We spend most of our lives upright. Like the plants that reach for the sun, we stand upon our two feet with our heads above our hearts. Yoga Asana, or postures, are categorized based upon the primary movement that occurs in our bodies when we do them. Inversions are described as a position in which your heart is above your head. When we invert our bodies we change the way in which we see things, the way blood flows, the way fluids in our bodies move and the way gravity affects our bodies. Gentle inversions create a shift in experience and perception of the world. I like to imagine that inverting my body is like turning a container upside-down. Everything on top dumps out and everything on the bottom is revealed. Shake things up and you might discover toxins that you didn’t know you had stored away.
Beside your sofa or bed lay a pillow. Rest your hips on the pillow and put your calves on the bed or sofa. Stretch your arms out to the sides. Rest with your eyes closed for 40 breaths.
4) Cultivate Opposites
Yoga is a practice of cultivating opposites. In order to remove the toxins that result from habits, we have to identify them. If you spend most of your day sitting, you should create opportunities for walking. If your job includes managing people you should step back and let someone else take the lead in other situations. If you really like strongly flavored foods, you should include bland foods on every dish as a compliment.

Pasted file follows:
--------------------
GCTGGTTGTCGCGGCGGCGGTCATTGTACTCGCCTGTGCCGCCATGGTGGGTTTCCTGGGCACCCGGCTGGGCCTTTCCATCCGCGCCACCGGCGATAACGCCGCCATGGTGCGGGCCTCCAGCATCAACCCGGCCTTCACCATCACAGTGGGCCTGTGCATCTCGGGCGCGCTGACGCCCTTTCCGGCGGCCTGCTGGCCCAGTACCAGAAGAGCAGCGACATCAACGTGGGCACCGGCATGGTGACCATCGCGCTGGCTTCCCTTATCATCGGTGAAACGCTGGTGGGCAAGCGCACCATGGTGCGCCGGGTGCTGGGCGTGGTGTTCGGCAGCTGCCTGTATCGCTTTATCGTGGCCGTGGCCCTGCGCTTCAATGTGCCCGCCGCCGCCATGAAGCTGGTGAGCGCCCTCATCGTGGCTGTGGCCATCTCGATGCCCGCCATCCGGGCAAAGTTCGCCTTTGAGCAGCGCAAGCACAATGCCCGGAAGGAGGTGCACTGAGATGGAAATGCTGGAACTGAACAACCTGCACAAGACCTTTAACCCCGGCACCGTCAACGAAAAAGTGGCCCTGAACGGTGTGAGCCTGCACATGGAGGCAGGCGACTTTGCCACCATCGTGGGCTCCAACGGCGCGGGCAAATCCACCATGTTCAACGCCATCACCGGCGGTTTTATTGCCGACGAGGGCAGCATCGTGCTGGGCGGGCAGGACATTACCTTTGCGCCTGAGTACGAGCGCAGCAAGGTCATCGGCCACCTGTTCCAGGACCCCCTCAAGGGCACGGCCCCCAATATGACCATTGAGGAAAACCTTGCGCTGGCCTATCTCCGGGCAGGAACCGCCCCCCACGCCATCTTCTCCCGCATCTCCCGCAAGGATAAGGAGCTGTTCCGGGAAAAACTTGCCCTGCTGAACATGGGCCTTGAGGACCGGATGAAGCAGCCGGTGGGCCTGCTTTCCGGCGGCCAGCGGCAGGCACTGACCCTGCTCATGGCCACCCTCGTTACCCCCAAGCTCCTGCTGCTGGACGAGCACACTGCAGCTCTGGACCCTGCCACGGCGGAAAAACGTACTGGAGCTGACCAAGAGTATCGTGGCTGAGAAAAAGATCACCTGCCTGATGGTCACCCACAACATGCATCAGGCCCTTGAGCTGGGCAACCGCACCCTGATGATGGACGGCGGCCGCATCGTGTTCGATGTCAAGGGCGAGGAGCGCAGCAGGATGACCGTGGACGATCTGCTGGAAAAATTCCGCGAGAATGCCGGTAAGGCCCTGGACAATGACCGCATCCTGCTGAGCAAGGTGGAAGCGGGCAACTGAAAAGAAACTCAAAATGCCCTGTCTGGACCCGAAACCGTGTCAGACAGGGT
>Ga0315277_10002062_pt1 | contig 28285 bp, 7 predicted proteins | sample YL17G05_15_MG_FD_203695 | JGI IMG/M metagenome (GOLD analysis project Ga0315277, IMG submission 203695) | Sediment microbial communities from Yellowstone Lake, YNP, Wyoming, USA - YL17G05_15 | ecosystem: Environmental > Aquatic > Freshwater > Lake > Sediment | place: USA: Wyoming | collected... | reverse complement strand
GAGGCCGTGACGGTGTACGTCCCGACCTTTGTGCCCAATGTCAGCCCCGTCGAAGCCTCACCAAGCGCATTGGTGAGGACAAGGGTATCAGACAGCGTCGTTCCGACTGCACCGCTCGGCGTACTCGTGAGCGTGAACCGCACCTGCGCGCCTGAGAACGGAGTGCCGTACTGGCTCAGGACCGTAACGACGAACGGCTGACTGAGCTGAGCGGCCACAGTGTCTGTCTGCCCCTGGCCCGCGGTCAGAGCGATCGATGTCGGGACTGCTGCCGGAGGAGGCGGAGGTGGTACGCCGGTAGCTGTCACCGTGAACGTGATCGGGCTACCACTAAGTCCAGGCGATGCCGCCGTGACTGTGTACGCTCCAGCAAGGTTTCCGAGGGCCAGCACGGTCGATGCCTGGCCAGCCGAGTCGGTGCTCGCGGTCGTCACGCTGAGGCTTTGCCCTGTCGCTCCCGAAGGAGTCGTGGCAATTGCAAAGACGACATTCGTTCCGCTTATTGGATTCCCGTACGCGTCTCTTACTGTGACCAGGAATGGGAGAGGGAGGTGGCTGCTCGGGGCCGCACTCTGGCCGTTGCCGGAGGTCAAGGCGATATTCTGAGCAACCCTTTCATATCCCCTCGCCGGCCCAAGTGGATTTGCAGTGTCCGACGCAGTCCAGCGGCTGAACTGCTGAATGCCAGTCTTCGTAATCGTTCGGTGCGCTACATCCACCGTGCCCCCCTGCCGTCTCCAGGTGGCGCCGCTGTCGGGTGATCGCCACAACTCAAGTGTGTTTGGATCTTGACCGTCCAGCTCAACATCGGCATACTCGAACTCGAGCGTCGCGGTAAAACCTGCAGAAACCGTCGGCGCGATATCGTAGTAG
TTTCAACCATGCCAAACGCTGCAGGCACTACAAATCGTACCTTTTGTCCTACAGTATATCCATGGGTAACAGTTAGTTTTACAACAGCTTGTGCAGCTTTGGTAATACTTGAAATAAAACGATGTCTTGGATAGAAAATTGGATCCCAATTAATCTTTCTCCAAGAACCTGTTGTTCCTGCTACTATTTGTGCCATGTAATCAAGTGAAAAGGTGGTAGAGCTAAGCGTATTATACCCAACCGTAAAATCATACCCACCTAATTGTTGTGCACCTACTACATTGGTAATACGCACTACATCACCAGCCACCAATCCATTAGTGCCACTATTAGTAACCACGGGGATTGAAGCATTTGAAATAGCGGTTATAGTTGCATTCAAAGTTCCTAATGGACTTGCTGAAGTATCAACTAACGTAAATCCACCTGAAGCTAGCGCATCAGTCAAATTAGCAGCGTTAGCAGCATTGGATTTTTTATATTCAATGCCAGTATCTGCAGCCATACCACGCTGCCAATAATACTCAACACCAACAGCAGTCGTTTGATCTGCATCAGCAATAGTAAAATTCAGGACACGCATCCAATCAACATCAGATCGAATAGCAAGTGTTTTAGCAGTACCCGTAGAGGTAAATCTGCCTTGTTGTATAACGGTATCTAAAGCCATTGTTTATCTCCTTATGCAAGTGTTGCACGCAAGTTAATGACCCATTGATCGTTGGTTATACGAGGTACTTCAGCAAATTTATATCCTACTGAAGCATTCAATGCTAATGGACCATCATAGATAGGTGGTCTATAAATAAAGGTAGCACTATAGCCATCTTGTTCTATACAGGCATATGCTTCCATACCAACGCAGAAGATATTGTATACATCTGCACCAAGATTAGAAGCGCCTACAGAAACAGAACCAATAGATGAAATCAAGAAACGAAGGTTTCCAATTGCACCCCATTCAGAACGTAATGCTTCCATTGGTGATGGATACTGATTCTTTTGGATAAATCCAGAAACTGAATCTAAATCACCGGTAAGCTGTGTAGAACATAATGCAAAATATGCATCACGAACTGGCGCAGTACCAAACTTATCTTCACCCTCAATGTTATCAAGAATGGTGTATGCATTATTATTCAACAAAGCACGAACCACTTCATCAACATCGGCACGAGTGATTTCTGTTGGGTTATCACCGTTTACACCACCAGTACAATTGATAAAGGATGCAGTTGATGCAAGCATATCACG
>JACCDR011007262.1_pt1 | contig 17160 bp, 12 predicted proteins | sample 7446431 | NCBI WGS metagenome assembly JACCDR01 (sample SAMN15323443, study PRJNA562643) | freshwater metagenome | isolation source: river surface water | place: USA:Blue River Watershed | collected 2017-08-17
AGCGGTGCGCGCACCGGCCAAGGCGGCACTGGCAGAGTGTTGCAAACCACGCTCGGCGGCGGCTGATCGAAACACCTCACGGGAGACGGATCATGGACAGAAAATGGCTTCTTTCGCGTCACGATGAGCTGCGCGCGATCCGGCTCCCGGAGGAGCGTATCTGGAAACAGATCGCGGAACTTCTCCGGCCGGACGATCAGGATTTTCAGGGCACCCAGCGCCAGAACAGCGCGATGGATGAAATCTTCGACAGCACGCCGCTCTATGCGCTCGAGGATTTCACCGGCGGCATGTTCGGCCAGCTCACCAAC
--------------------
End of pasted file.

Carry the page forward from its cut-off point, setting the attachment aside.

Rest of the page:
Make a list of your favorite activities and foods. Then, beside each item on the list, write down something that is opposite or complementary. Seek out opportunities to cultivate the opposite.
If you would like to learn more or receive individualized guidance in any of these techniques I would be happy to schedule a session. As with any new activity begin gently and seek out guidance from a qualified teacher.